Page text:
Today I wanted to give Microsoft some money, but they wouldn’t let me. Because I wasn’t using THEIR browser.
I know that sounds paranoid. You decide: I was trying to add credit to my Skype account. The website refused to cooperate. The bottom line from Skype support chat was that I should switch browsers.
To Internet Explorer. Owned by Microsoft. As is Skype.
I live in my browser and I abandoned IE more than 10 years ago. I use Chrome now. There are many good reasons why it is by far the most popular browser in the world.
This is not a secret, and web designers are paid to pay attention to these things. A functioning website is one where everything works no matter what browser calls it up. If you want your website to reach the majority of users on the planet, it has to work with Chrome.
Yet Microsoft did not make the Skype website compatible with Chrome. This is as though they’d decided that Skype should be available only in the U.S. They’re saying, “We don’t want your money” to millions of people.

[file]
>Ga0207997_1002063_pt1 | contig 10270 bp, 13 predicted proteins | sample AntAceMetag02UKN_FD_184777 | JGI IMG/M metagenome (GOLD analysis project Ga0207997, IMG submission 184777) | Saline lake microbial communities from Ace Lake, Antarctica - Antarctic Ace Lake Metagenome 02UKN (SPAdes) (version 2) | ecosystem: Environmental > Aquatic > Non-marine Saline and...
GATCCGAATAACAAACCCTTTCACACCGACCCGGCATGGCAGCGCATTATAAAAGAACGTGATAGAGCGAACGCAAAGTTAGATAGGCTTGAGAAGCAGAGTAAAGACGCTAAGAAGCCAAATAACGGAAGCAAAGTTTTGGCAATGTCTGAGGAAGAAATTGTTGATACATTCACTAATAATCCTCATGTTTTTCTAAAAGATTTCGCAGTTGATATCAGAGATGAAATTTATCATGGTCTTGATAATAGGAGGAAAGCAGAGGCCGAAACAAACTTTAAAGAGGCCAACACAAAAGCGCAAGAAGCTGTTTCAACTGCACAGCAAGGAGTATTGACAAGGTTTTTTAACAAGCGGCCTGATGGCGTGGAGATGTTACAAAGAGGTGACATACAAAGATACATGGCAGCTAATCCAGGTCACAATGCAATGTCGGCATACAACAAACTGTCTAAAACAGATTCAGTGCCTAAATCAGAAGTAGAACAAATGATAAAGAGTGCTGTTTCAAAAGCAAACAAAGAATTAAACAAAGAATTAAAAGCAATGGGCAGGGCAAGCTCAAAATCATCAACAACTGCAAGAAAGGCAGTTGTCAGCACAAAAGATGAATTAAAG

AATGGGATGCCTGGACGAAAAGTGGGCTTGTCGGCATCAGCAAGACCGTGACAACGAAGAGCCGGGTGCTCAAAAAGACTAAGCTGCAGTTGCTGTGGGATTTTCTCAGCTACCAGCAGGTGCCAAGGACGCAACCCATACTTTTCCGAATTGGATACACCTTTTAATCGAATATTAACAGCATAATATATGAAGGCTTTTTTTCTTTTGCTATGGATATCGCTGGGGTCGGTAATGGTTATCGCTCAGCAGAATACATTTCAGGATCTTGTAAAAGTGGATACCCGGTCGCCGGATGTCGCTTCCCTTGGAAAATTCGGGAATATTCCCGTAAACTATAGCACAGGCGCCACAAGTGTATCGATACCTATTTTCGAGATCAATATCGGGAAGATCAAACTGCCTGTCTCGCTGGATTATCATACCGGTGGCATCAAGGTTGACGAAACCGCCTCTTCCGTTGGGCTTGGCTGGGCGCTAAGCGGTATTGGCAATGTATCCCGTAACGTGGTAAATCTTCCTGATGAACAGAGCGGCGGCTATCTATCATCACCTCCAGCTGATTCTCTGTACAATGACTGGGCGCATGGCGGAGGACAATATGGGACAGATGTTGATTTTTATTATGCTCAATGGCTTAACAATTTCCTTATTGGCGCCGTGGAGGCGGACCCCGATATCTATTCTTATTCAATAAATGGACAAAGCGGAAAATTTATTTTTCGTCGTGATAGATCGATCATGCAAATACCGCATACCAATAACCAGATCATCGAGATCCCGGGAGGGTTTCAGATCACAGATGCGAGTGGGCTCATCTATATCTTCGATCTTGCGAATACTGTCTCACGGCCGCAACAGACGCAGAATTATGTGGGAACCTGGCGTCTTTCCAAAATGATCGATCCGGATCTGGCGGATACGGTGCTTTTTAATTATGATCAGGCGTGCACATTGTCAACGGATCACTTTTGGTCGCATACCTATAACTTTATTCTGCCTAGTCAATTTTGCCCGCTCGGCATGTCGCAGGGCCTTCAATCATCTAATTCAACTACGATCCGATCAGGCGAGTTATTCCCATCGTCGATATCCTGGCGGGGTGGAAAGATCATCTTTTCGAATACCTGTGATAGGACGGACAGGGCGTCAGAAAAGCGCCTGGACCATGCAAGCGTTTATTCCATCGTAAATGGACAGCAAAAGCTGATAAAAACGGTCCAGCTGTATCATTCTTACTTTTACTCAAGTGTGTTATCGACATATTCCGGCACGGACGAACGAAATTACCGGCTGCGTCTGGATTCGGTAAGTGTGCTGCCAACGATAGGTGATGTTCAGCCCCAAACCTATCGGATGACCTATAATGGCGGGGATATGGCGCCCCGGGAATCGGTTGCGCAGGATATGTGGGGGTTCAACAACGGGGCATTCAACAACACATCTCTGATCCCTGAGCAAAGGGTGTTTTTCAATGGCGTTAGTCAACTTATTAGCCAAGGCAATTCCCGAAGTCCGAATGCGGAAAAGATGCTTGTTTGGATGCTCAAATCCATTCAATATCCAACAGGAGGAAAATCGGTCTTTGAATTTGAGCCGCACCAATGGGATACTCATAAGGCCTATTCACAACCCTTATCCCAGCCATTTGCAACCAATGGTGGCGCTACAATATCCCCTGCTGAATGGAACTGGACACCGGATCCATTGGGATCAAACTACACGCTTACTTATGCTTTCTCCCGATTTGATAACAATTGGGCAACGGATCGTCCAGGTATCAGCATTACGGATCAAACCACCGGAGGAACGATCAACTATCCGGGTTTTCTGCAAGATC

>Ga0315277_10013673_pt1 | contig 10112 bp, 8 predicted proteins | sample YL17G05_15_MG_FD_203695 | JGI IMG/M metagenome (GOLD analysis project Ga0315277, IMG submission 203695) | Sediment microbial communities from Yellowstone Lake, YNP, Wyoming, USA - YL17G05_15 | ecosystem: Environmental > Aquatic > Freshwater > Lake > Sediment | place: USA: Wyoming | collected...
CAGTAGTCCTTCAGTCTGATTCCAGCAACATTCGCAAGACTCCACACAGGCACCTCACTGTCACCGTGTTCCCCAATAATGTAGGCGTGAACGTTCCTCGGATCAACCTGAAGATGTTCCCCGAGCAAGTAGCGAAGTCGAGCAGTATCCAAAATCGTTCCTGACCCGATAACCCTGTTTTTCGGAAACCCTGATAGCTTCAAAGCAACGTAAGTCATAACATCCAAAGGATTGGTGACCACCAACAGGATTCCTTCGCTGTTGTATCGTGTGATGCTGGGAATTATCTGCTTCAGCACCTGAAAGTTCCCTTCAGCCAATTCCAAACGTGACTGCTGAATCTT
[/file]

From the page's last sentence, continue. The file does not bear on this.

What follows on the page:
Or, if you want to get paranoid, they’re saying, “Use our browser or we won’t let you use Skype.”
When big companies fail to make their websites compatible with all browsers, we need to speak up.
For example, Dun and Bradstreet’s iUpdate also does not function on Chrome – despite the fact that their database has some 235 million companies, according to their 10K filing.
I really didn’t have a choice with D&B, as I had to update my company information. I registered my complaint with their support staff, and the woman sighed and said, “Yes, we know. We’re working on it.” OK – acceptable answer.
But Skype? Guess what, Microsoft – I have other paid VOIP choices. You aren’t going to bully me into using your inferior browser.
Today’s penny is a 1994 – the year Netscape Navigator was released.
[Graphic featured above is “Browser Market Map June 2015” by Wilbysuffolk – Stat Counter; green is countries where the majority of Internet users are on Chrome; red is Opera. Licensed under CC BY-SA 4.0 via Commons]